Beat reporting is an essential part of sophisticated journalism. Developing expertise on a “beat” enables a reporter to report and write with authority and add layers of richness and depth – whether it’s reporting about baseball, about medicine or about business. Yes, all journalists have to be generalists and do general-assignment reporting on a moment’s notice. But a journalist who is not skilled in a particular subject won’t have the added measure of knowledge and confidence to really make the story the very best it can be.
My beat, for most of my quarter-century as a reporter, has been the law. I’ve been in courtrooms since I watched my first trial at the age of 18, and I started out as a part-time court reporter for The Daily Intelligencer in Doylestown, Pa., when I was a sophomore at Temple University. Being in a courtroom is as comfortable, for me, as being in my own living room. I know how events will unfold. I can recognize good lawyering and good judging. I am familiar with the language of the law – and it does not frighten me. The confidence and ease I’ve developed from covering the law has enabled me to go deeper and deeper into complex issues and investigative matters. I know how a competent, fair court system functions; therefore, I also know when a particular court is not functioning. That knowledge helps me to write the more challenging stories about the legal system – which is a core function of the First Amendment.
Along the way, I’ve also built a pretty good working list of sources – with cell phone numbers, home numbers and even an occasional parent’s phone number. Like building a beat, developing good sources is an essential component of good journalism. A good source is someone who can help a reporter figure out what is happening behind the scenes.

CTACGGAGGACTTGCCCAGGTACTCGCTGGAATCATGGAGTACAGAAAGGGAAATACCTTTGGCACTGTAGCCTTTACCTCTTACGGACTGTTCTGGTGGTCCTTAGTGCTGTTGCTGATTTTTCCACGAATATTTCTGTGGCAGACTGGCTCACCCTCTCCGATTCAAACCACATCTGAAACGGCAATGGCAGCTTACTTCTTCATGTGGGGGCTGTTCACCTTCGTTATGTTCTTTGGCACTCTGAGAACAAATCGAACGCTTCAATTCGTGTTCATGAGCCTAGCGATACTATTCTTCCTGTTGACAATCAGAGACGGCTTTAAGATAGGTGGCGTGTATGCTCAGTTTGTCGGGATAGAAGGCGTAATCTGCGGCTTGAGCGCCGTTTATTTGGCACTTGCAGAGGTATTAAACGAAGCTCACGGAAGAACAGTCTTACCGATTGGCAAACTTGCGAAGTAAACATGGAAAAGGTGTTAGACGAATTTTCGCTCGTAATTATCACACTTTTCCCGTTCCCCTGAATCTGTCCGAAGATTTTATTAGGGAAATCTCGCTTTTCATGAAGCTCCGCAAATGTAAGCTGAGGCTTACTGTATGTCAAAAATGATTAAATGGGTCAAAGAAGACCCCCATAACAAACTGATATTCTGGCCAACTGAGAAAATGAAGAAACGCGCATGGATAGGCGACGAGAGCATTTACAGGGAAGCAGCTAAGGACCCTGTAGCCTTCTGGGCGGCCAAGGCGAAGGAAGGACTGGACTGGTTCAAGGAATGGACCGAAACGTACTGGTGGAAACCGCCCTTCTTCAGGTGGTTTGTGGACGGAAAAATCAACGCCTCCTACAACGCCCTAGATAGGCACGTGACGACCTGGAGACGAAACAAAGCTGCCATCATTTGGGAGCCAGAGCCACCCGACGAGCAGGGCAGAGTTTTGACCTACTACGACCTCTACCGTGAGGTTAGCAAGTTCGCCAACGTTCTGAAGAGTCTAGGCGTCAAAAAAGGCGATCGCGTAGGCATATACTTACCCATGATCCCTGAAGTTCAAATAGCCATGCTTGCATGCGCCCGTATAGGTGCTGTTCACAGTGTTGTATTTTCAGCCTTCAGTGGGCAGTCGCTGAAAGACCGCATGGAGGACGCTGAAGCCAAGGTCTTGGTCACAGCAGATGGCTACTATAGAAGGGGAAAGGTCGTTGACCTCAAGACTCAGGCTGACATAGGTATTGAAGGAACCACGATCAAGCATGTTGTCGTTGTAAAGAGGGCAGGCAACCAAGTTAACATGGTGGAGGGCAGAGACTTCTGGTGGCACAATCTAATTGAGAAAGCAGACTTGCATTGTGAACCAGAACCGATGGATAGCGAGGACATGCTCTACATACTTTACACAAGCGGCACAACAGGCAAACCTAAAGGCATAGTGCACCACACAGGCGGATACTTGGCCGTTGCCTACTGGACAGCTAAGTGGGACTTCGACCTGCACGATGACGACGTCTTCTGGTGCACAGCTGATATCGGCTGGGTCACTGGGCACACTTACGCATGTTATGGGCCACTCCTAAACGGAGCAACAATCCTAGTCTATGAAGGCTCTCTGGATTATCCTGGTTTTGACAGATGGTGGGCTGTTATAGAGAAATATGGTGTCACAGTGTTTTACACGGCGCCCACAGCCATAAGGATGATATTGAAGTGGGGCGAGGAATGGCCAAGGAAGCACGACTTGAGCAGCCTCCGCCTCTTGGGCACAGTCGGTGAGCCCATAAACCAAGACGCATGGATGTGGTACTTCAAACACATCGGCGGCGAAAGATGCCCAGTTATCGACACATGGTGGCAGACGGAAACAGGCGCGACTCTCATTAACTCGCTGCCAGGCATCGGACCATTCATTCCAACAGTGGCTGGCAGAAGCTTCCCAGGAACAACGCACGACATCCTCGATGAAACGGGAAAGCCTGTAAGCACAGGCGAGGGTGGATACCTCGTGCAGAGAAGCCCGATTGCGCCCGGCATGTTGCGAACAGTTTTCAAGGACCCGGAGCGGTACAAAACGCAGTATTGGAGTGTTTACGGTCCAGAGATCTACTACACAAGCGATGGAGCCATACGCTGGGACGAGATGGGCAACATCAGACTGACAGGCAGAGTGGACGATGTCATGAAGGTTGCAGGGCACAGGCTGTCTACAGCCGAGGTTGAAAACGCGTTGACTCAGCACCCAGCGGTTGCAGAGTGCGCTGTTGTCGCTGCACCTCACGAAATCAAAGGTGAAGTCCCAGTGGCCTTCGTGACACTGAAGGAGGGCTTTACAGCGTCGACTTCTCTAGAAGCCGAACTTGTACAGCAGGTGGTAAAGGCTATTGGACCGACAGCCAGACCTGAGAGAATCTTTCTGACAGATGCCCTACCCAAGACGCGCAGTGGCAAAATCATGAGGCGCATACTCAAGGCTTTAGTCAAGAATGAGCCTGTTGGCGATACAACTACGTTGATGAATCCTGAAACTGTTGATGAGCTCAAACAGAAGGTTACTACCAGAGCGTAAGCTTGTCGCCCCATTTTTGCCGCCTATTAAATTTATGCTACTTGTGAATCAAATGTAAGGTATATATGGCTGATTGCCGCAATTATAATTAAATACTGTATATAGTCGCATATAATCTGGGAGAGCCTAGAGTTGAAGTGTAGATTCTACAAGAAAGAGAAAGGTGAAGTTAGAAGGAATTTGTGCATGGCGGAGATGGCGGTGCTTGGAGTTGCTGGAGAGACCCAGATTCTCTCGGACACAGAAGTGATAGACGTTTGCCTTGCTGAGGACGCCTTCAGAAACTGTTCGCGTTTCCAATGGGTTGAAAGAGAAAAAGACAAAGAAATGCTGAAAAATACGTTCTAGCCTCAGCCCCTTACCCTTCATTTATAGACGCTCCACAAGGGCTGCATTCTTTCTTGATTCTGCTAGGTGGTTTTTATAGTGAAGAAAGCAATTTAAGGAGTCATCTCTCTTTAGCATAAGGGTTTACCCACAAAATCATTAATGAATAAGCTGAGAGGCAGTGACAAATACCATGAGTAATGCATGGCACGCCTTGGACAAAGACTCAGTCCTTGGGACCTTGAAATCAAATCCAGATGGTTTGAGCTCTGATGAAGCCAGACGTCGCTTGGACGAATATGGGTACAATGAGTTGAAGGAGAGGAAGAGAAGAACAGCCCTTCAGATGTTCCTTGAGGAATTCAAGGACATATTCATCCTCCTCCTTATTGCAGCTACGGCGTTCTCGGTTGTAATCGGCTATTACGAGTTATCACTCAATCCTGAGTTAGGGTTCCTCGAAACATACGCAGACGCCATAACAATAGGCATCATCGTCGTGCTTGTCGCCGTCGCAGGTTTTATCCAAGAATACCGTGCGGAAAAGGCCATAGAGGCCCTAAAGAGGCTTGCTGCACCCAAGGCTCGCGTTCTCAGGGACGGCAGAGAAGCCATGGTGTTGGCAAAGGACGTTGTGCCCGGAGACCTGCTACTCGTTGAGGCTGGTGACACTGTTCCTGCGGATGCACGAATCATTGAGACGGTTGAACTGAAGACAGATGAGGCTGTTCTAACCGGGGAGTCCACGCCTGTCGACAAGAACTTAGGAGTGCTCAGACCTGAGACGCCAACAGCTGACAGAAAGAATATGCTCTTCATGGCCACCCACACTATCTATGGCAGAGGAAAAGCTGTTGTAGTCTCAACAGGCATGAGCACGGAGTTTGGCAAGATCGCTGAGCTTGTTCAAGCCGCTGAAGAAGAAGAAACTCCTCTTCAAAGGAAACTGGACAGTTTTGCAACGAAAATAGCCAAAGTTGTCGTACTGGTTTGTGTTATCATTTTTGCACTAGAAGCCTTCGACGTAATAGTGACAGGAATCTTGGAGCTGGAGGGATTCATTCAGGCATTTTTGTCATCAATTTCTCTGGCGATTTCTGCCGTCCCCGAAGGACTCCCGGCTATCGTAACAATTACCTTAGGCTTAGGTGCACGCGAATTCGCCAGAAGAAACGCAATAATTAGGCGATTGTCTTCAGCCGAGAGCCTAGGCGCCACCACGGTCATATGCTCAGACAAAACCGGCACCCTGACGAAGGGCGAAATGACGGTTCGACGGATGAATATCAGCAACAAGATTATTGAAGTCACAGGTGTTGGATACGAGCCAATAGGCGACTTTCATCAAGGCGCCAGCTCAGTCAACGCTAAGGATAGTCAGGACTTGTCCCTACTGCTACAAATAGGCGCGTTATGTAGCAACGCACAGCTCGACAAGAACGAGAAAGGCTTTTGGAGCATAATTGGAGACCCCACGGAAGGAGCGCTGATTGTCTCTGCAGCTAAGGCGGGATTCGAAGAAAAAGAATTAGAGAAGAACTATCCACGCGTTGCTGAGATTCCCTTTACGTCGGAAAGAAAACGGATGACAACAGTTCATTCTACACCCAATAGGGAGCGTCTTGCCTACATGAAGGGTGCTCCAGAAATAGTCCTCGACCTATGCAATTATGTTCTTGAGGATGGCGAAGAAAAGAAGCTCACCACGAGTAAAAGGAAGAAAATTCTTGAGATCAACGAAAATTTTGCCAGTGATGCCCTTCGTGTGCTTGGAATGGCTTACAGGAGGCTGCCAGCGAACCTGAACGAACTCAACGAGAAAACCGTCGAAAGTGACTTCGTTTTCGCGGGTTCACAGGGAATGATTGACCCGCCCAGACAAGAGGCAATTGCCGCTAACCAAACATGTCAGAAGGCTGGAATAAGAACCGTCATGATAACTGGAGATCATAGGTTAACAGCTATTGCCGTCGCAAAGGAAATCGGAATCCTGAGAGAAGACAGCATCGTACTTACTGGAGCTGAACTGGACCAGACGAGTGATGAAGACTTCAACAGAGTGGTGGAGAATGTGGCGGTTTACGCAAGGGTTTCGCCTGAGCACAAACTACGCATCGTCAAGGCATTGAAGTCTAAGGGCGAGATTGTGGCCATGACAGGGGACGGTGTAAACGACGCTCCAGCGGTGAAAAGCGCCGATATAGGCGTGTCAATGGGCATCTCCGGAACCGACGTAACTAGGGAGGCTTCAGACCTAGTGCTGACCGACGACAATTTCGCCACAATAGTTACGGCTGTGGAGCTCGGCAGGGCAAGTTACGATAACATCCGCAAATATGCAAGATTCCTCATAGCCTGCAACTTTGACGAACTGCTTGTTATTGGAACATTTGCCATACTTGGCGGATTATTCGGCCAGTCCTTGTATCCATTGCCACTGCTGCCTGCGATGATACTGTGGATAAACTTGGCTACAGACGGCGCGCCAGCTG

In a court case, for example, a reporter can gain a better understanding of strategy by cultivating prosecutors and defense lawyers. And don’t forget the judge! Along the way, some of these people will become sources – those trusted people who trust the reporter with special information, sometimes information that is sealed or part of grand jury proceedings. Increasingly, however, this is becoming a trickier situation as some federal prosecutors have initiated criminal investigations in an effort to find out the identity of the leaker. This is bad for journalists, not to mention the sources. There is no federal shield law to protect sources so journalists need to have careful conversations with sources and with editors about sensitive source material. Above all, reporters and editors have to be on the same page about the sanctity of the promise to keep secret the identity of the source. And a reporter has to be willing to face the consequences of refusing to disclose a source.
I try to keep a fair degree of independence from sources. I do not consider sources as “friends”; when I meet with them, it is usually over lunch or coffee, rather than dinner or a social event. This helps keep some distance. Even so, it is hard to write a negative story about a source who has a history of providing important, confidential information or documents that were vital to a story or stories. I can only remember being in that situation on two occasions. In one case, I just went ahead and proceeded with the story because the source had become the focus of a public court proceeding. The source had provided very important information on one long-running story. In the other case, I wrote some stories about another source who also had gotten caught up in a court case, and then decided that it would be better if another reporter did an in-depth story. This source had provided lots of information on a variety of stories over a period of years. The long history of providing information to me made it more difficult to write a succession of stories about this person.